Jeff Jedras: Big data and the death of privacy

As a journalist, we’re trained not to applaud during keynotes and speeches. We’re there to be impartial observers, after all. But I was cheering inside recently during security vendor Kaspersky Lab‘s channel conference, when CEO Eugene Kaspersky became one of the first technology executives I’ve seen to dare pop the overinflated hype balloon that is big data.

Big data has surpassed cloud computing as the most over-hyped buzz term this year. Data analytics isn’t anything new, but with advancing technology more data is available to businesses than ever before. Vendors such as Hewlett-Packard and IBM are making big bets around big data, promising tools to harness all the data that’s out there to make better, faster, smarter decisions.

It’s all well and good for the businesses, but is it good for people? It’s a perspective I hadn’t heard raised much until Kaspersky raised the death of privacy as one of his top five security concerns.

“We can forget about privacy. There’s no privacy anymore,” said Kaspersky. “You can have privacy if you live somewhere in the jungle, or the middle of Siberia.”

Too much data is being collected about us, he said. In the U.K., cameras are everywhere. Google has a detailed picture of your online activities, as do other online services. And unless you pay cash and don’t use loyalty program cards, your shopping history is collected and stored as well.

“This is a national security issue. This data can be used not just against people, but against nations,” warned Kaspersky.

While Kaspersky never used the term big data, it’s an easy connection to make. After all, who do you think all that big data is about? It’s about us. A few weeks later, EMC did an interesting demo of future big data technology at its user conference. A smartphone tracked a shopper in a grocery store, sending his movements back to a data centre. Texts were generated recommending salsa to go with the chips he’d added to his cart, and a certain brand of beer because one of his Facebook friends had liked it, and maybe he’d like to invite him over.

Interesting from a technology perspective, sure, but chilling from a Big Brother perspective. Do I want corporations tracking my location by my smartphone, knowing my beverage preferences (red wine, if you’re having a party), and pestering me while I shop?

You can make a case for convenience, sure. But what can be used for good can also be used for more nefarious purposes, and we’re trusting corporations, and governments too, with an awful lot of personal information about our lives.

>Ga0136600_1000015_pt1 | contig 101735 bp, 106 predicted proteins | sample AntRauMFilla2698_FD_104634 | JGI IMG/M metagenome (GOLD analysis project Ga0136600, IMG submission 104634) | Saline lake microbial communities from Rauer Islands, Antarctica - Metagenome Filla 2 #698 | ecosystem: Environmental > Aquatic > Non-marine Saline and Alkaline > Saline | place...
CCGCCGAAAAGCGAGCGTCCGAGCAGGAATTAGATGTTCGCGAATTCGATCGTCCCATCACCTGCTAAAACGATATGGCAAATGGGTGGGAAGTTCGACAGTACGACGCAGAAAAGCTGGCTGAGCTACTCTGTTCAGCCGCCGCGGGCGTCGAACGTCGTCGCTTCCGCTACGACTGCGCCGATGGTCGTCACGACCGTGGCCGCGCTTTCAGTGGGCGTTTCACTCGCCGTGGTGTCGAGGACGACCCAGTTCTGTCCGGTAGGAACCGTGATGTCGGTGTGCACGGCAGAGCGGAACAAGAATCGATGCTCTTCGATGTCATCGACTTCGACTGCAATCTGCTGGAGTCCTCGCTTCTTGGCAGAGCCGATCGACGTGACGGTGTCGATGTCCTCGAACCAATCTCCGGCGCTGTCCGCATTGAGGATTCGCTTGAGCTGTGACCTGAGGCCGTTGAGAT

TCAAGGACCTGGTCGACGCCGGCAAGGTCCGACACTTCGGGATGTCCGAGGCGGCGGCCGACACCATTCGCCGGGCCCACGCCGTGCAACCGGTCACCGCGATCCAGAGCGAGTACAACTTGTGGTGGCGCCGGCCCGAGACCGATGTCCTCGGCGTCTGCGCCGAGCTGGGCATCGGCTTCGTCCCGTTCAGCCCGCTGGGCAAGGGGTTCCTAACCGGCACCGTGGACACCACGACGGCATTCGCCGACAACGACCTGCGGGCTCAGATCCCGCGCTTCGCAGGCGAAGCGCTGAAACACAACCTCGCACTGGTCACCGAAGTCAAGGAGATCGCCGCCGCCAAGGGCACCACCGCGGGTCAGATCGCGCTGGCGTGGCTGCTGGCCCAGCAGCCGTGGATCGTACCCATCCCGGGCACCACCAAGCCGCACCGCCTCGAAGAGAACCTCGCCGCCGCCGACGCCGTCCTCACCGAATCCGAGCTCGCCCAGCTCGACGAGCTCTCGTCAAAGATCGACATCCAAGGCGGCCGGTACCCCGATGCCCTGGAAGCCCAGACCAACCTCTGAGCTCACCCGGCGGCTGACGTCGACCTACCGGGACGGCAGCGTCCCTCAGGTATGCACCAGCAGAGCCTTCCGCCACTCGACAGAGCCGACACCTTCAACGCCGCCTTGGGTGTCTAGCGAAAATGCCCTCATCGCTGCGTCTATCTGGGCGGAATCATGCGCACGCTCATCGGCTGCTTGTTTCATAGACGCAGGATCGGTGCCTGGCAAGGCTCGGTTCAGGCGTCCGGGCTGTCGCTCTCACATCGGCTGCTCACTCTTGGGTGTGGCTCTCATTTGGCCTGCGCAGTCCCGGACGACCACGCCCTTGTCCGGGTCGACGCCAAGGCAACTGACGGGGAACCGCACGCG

Kaspersky isn’t sure what the answer is here, particularly with people more and more willing to voluntarily give up their privacy for convenience, but he believes it needs to begin with regulation.

“We should make it forbidden to collect so much information about you. I recognize this as a serious problem,” said Kaspersky. “In some years there will be serious issues based on the fact there’s so much data collected.”

I’m not sure what the answers are either. But I do think that, before we go too much further down this road, a debate on the ethics of big data needs to happen, and policies need to be developed.

Because with big data comes big responsibilities.

Follow Jeff Jedras on Twitter: @JeffJedrasCDN.

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Jeff Jedras
Jeff Jedras
A veteran technology and business journalist, Jeff Jedras began his career in technology journalism in the late 1990s, covering the booming (and later busting) Ottawa technology sector for Silicon Valley North and the Ottawa Business Journal, as well as everything from municipal politics to real estate. He later covered the technology scene in Vancouver before joining IT World Canada in Toronto in 2005, covering enterprise IT for ComputerWorld Canada. He would go on to cover the channel as an assistant editor with CDN. His writing has appeared in the Vancouver Sun, the Ottawa Citizen and a wide range of industry trade publications.

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